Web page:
One of the more enjoyable aspects of hearing a new release, regardless of one's choice of style, is the universal enjoyment found in coming across a recording that truly catches the listener off guard.
If New York art rock act Heston Rifle induce any effect with What to Do at Time of Accident, it is precisely that. Despite the fact that this recording marks their first full-length release, What to Do at Time of Accident falls upon the ears with a surprising compositional maturity. The casual flippancy woven into some of the chosen song titles (e.g., "can you guess how much that guy weighs") humorously betrays the substance of the recording within.
The material is instrumental--- which might, as a matter of reflex, put some persons off. For any band, this is not the most comfortable path to embark upon. Such music--- even when made in an earnest attempt to "blow minds"--- can drag and lull, deadening any potential possibility of stimulating the senses. Fortunately, the attention and effort Heston Rifle invested upon the arrangements and stylistic gleanings contained within the tracks on What to Do at Time of Accident induce no such adverse side effects.
Rhythmically, the approach meanders with a feel often found in jazz structures (much more so than in conventional rock), although it rarely delves into sheer free tempo. The percussion throughout the recording is a superbly calculated smorgasbord. It is crisp, sharp, and duly present where the accents call for it--- though its background dynamics are equally apt, moving the sound's space with its fills, ghost notes, and rest stops. The bass is well mixed, being warmly "mid-sized" into the sound, which wisely allows the instrument to travel with ease between its duty to the rhythm section, as well as to play its part in contributing real notational texture to the harmonies.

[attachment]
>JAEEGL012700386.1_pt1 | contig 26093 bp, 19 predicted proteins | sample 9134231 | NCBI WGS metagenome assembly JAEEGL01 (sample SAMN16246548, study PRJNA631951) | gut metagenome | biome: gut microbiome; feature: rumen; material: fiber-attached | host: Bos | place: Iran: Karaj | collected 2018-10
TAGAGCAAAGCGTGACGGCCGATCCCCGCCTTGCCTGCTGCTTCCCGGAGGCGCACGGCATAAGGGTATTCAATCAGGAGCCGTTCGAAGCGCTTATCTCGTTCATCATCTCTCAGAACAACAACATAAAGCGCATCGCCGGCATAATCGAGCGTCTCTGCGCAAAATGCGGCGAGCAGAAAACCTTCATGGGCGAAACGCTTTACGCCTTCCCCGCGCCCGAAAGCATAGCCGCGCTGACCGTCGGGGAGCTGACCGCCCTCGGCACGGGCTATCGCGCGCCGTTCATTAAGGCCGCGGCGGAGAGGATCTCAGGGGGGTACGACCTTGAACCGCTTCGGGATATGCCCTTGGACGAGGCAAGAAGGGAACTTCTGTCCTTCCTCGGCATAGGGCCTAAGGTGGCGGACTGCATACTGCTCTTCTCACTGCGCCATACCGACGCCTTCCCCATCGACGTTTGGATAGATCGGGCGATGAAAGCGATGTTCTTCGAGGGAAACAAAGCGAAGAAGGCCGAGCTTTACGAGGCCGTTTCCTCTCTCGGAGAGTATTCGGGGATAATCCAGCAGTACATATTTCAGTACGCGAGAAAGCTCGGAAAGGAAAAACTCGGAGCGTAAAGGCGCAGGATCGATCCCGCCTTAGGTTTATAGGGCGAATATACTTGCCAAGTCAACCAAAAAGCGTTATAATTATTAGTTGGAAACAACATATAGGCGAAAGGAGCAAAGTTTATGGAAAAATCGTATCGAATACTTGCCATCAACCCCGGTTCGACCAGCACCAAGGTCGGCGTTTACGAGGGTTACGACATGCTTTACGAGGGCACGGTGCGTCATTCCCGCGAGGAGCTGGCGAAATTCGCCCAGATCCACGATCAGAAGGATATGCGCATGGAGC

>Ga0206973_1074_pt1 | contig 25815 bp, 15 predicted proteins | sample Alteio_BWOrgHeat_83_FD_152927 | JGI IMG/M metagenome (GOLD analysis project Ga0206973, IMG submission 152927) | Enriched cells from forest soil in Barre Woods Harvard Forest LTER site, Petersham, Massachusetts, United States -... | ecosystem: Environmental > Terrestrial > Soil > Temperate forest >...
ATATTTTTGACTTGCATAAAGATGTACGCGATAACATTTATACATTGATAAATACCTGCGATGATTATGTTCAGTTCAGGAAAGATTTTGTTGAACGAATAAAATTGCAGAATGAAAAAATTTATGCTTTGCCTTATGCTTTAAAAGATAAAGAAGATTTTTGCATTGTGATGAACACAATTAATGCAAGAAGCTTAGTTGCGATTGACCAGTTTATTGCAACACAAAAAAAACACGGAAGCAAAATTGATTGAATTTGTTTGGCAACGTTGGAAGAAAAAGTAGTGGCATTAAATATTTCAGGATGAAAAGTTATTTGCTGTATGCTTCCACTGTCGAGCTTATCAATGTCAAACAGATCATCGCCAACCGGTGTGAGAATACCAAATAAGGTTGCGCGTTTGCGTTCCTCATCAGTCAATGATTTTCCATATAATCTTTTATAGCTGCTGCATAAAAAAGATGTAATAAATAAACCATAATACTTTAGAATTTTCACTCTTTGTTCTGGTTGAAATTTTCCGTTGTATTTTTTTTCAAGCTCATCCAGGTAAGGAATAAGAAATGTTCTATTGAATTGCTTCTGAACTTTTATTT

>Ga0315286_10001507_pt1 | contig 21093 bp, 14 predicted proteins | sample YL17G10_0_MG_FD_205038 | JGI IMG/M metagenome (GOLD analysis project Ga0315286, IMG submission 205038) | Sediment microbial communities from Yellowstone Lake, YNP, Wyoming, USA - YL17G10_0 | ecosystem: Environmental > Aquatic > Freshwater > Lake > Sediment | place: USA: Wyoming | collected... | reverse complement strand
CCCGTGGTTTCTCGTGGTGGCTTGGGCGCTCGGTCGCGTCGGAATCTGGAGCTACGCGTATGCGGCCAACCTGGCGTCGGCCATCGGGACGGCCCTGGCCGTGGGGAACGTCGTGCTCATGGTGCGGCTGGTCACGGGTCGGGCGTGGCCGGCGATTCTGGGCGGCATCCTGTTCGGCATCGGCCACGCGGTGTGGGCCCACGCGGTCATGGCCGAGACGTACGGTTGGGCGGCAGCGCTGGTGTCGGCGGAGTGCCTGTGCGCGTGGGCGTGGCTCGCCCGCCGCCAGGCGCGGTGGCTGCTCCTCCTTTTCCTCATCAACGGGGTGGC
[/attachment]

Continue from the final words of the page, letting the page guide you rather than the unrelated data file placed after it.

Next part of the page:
Melodically, the inclusion of a violinist ( and a cellist in certain tracks ) reveals an act which is making statements, but musical statements to be sure. No tawdry posturing with fashionable attire or publicity stunts--- Heston Rifle do it where it really counts; namely, the music. The guitars play a range from thinly chorused, to richly delayed, to a reeling, crunchy din. They are rarely uniform in the notational sense, often working off of separate passages, but merging to create a rich, chordal depth--- something which is without abundance in much of the indie rock universe. The violinist caps the highest frequencies, and proves crucial to the collective effort. It swells and falls with a kind of sonic respiration--- often opting for decidedly melancholic tones--- tones which imbue the recording throughout with a unmistakably nocturnal, Gypsyish quality.
At times adroit, at times coarse, and always whirring with tonality, Heston Rifle offer a distinct production, sure to catch--- and subsequently finesse--- the ear.